By LE Desk

New Delhi, June 20, 2021: The Lakshadweep administration, which has been facing widespread protests over its policies, has mooted a proposal to shift its legal jurisdiction from the Kerala High Court to the Karnataka High Court, officials said.

The proposal was initiated by the administration after several litigations were moved before the Kerala High Court against the decisions taken by the islands’ new Administrator Praful Khoda Patel, reported news agency PTI. These decisions included revising standard operating procedures for COVID- appropriate behaviour, introduction of the “goonda Act” and demolishing hutments of fishermen for widening of roads.

Mr. Patel, who is the Administrator of Daman and Diu, was given the additional charge of the Union Territory of Lakshadweep in the first week of December last year, when former Administrator Dineshwar Sharma died after a brief illness.

This year, as many as 23 applications including 11 writ petitions have been filed against the Administrator and also against the alleged high-handedness of either the police or the local government of the islands. The proposal for shifting its legal jurisdiction from the High Court of Kerala to Karnataka comes amid these developments.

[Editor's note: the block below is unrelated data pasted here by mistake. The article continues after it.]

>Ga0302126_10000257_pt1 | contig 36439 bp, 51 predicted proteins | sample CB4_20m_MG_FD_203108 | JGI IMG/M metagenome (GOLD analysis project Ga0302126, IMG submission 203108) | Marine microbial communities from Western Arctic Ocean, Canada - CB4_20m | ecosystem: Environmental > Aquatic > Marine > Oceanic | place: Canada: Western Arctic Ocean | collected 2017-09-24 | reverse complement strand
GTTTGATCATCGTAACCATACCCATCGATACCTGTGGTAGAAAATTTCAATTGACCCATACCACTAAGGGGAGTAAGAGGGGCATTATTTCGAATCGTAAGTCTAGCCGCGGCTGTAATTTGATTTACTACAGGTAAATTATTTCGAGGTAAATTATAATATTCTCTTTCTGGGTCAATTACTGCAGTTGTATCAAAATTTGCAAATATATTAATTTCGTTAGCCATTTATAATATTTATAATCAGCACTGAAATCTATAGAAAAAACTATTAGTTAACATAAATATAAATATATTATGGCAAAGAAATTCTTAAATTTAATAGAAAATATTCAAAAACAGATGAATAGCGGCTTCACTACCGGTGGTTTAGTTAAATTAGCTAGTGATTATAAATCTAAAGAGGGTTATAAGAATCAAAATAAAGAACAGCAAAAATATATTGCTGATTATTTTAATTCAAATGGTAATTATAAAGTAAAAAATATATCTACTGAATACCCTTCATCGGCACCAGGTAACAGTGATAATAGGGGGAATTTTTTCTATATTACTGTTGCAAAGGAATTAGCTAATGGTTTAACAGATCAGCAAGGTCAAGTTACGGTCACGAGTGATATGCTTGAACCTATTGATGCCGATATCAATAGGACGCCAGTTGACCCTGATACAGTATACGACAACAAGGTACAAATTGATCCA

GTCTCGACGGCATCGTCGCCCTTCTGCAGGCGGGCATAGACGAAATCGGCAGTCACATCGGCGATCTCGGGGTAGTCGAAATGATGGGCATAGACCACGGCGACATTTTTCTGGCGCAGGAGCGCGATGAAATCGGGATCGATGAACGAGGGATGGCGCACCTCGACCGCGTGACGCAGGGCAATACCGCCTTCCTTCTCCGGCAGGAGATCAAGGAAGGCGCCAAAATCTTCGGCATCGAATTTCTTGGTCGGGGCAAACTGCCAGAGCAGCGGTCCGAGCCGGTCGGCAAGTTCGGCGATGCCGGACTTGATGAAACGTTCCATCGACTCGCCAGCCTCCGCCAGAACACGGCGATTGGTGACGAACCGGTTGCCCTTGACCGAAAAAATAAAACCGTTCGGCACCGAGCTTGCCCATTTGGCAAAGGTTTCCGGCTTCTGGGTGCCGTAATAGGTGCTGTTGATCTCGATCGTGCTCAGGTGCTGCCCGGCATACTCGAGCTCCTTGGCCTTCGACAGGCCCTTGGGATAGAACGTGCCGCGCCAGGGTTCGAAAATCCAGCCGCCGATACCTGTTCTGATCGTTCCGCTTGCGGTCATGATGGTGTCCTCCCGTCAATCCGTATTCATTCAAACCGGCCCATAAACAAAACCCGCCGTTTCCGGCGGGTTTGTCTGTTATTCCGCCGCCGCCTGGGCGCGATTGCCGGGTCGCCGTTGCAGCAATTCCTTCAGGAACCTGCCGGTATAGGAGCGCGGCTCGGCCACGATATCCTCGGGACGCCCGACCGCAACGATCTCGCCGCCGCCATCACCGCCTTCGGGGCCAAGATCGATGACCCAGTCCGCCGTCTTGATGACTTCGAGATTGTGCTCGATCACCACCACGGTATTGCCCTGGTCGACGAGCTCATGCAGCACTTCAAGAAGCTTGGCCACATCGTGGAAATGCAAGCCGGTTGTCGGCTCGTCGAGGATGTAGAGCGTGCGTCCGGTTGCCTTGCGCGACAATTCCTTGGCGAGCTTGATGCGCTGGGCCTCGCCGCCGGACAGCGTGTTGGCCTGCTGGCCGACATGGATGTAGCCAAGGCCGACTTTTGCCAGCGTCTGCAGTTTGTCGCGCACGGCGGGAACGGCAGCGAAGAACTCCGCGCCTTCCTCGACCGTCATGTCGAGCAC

Advisor of the Administrator, A. Anbarasu did not respond to queries on the proposal, PTI said.

However, Lakshadweep Collector S. Asker Ali said no proposal has been made by the administration to shift its legal jurisdiction from the Kerala High Court to the High Court of Karnataka.

“The news about shifting of the jurisdiction of the High Court from Kerala to Karnataka is baseless and is devoid of truth,” he said to PTI.

According to the law, the jurisdiction of a High Court can be shifted only through an Act of Parliament.

“Parliament may by law constitute a high court for a Union Territory or declare any court in any such territory to be a high court for all or any of the purposes of this Constitution,” states Article 241 of the Constitution.

Section 4 of the same article mentions that “nothing in this Article derogates from the power of Parliament to extend or exclude the jurisdiction of a high court for a State to, or from, any Union Territory or part thereof”.

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